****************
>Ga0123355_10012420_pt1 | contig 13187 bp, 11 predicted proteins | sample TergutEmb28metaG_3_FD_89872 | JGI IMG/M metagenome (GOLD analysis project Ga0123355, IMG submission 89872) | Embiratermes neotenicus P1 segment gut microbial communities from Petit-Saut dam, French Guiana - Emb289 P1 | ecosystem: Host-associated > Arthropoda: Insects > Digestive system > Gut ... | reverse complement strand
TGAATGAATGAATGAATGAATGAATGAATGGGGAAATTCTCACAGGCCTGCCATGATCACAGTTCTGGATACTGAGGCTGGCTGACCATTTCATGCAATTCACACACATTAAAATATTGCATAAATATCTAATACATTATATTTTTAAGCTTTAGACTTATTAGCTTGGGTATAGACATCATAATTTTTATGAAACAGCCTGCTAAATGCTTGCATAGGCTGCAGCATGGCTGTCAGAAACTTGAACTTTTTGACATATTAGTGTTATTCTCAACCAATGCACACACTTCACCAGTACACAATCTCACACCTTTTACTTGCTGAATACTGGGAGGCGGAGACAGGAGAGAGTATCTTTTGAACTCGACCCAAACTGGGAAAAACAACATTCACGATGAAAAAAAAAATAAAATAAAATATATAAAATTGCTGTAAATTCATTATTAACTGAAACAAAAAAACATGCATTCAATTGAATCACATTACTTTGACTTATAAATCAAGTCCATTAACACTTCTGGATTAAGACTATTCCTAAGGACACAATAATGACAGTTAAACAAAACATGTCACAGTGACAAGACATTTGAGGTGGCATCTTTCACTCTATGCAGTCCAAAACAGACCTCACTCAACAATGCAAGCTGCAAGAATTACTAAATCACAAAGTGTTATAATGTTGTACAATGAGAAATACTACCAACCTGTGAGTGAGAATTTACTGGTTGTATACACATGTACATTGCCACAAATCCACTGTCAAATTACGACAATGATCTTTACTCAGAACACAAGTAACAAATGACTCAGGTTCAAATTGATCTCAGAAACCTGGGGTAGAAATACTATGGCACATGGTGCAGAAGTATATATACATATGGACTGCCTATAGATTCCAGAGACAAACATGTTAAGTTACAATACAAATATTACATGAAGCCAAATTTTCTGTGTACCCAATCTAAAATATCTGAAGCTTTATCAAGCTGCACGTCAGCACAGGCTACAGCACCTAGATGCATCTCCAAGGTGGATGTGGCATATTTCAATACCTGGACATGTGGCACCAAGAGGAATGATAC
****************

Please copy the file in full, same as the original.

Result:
>Ga0123355_10012420_pt1 | contig 13187 bp, 11 predicted proteins | sample TergutEmb28metaG_3_FD_89872 | JGI IMG/M metagenome (GOLD analysis project Ga0123355, IMG submission 89872) | Embiratermes neotenicus P1 segment gut microbial communities from Petit-Saut dam, French Guiana - Emb289 P1 | ecosystem: Host-associated > Arthropoda: Insects > Digestive system > Gut ... | reverse complement strand
TGAATGAATGAATGAATGAATGAATGAATGGGGAAATTCTCACAGGCCTGCCATGATCACAGTTCTGGATACTGAGGCTGGCTGACCATTTCATGCAATTCACACACATTAAAATATTGCATAAATATCTAATACATTATATTTTTAAGCTTTAGACTTATTAGCTTGGGTATAGACATCATAATTTTTATGAAACAGCCTGCTAAATGCTTGCATAGGCTGCAGCATGGCTGTCAGAAACTTGAACTTTTTGACATATTAGTGTTATTCTCAACCAATGCACACACTTCACCAGTACACAATCTCACACCTTTTACTTGCTGAATACTGGGAGGCGGAGACAGGAGAGAGTATCTTTTGAACTCGACCCAAACTGGGAAAAACAACATTCACGATGAAAAAAAAAATAAAATAAAATATATAAAATTGCTGTAAATTCATTATTAACTGAAACAAAAAAACATGCATTCAATTGAATCACATTACTTTGACTTATAAATCAAGTCCATTAACACTTCTGGATTAAGACTATTCCTAAGGACACAATAATGACAGTTAAACAAAACATGTCACAGTGACAAGACATTTGAGGTGGCATCTTTCACTCTATGCAGTCCAAAACAGACCTCACTCAACAATGCAAGCTGCAAGAATTACTAAATCACAAAGTGTTATAATGTTGTACAATGAGAAATACTACCAACCTGTGAGTGAGAATTTACTGGTTGTATACACATGTACATTGCCACAAATCCACTGTCAAATTACGACAATGATCTTTACTCAGAACACAAGTAACAAATGACTCAGGTTCAAATTGATCTCAGAAACCTGGGGTAGAAATACTATGGCACATGGTGCAGAAGTATATATACATATGGACTGCCTATAGATTCCAGAGACAAACATGTTAAGTTACAATACAAATATTACATGAAGCCAAATTTTCTGTGTACCCAATCTAAAATATCTGAAGCTTTATCAAGCTGCACGTCAGCACAGGCTACAGCACCTAGATGCATCTCCAAGGTGGATGTGGCATATTTCAATACCTGGACATGTGGCACCAAGAGGAATGATAC